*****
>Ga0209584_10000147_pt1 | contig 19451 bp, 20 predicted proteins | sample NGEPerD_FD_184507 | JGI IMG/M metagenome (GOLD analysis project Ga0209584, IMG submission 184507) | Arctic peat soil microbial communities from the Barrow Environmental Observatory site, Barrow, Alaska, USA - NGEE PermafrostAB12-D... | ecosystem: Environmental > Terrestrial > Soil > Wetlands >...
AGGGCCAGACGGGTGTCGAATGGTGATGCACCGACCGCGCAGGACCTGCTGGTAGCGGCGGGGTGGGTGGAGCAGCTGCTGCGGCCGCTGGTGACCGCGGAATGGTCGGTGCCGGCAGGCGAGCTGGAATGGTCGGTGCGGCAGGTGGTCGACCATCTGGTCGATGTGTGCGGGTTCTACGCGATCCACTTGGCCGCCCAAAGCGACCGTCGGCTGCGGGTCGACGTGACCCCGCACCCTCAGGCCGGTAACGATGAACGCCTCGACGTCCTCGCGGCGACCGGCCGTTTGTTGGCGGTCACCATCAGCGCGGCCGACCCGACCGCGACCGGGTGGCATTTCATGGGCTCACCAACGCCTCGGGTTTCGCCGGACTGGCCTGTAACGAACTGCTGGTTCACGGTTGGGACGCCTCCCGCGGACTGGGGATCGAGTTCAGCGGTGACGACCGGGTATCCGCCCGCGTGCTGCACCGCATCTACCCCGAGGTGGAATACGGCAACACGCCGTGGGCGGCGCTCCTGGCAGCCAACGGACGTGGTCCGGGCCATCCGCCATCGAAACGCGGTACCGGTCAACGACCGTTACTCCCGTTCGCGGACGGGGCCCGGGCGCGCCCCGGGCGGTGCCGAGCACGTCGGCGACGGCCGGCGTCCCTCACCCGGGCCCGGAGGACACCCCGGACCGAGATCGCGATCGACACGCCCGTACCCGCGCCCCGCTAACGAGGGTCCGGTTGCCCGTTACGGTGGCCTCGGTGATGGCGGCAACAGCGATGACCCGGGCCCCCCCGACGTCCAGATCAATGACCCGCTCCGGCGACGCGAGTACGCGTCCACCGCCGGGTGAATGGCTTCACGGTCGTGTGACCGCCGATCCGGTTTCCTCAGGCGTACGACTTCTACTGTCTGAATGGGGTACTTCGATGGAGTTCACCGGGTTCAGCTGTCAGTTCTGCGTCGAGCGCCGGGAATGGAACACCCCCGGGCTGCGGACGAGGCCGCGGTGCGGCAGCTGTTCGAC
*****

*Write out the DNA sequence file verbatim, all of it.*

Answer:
>Ga0209584_10000147_pt1 | contig 19451 bp, 20 predicted proteins | sample NGEPerD_FD_184507 | JGI IMG/M metagenome (GOLD analysis project Ga0209584, IMG submission 184507) | Arctic peat soil microbial communities from the Barrow Environmental Observatory site, Barrow, Alaska, USA - NGEE PermafrostAB12-D... | ecosystem: Environmental > Terrestrial > Soil > Wetlands >...
AGGGCCAGACGGGTGTCGAATGGTGATGCACCGACCGCGCAGGACCTGCTGGTAGCGGCGGGGTGGGTGGAGCAGCTGCTGCGGCCGCTGGTGACCGCGGAATGGTCGGTGCCGGCAGGCGAGCTGGAATGGTCGGTGCGGCAGGTGGTCGACCATCTGGTCGATGTGTGCGGGTTCTACGCGATCCACTTGGCCGCCCAAAGCGACCGTCGGCTGCGGGTCGACGTGACCCCGCACCCTCAGGCCGGTAACGATGAACGCCTCGACGTCCTCGCGGCGACCGGCCGTTTGTTGGCGGTCACCATCAGCGCGGCCGACCCGACCGCGACCGGGTGGCATTTCATGGGCTCACCAACGCCTCGGGTTTCGCCGGACTGGCCTGTAACGAACTGCTGGTTCACGGTTGGGACGCCTCCCGCGGACTGGGGATCGAGTTCAGCGGTGACGACCGGGTATCCGCCCGCGTGCTGCACCGCATCTACCCCGAGGTGGAATACGGCAACACGCCGTGGGCGGCGCTCCTGGCAGCCAACGGACGTGGTCCGGGCCATCCGCCATCGAAACGCGGTACCGGTCAACGACCGTTACTCCCGTTCGCGGACGGGGCCCGGGCGCGCCCCGGGCGGTGCCGAGCACGTCGGCGACGGCCGGCGTCCCTCACCCGGGCCCGGAGGACACCCCGGACCGAGATCGCGATCGACACGCCCGTACCCGCGCCCCGCTAACGAGGGTCCGGTTGCCCGTTACGGTGGCCTCGGTGATGGCGGCAACAGCGATGACCCGGGCCCCCCCGACGTCCAGATCAATGACCCGCTCCGGCGACGCGAGTACGCGTCCACCGCCGGGTGAATGGCTTCACGGTCGTGTGACCGCCGATCCGGTTTCCTCAGGCGTACGACTTCTACTGTCTGAATGGGGTACTTCGATGGAGTTCACCGGGTTCAGCTGTCAGTTCTGCGTCGAGCGCCGGGAATGGAACACCCCCGGGCTGCGGACGAGGCCGCGGTGCGGCAGCTGTTCGAC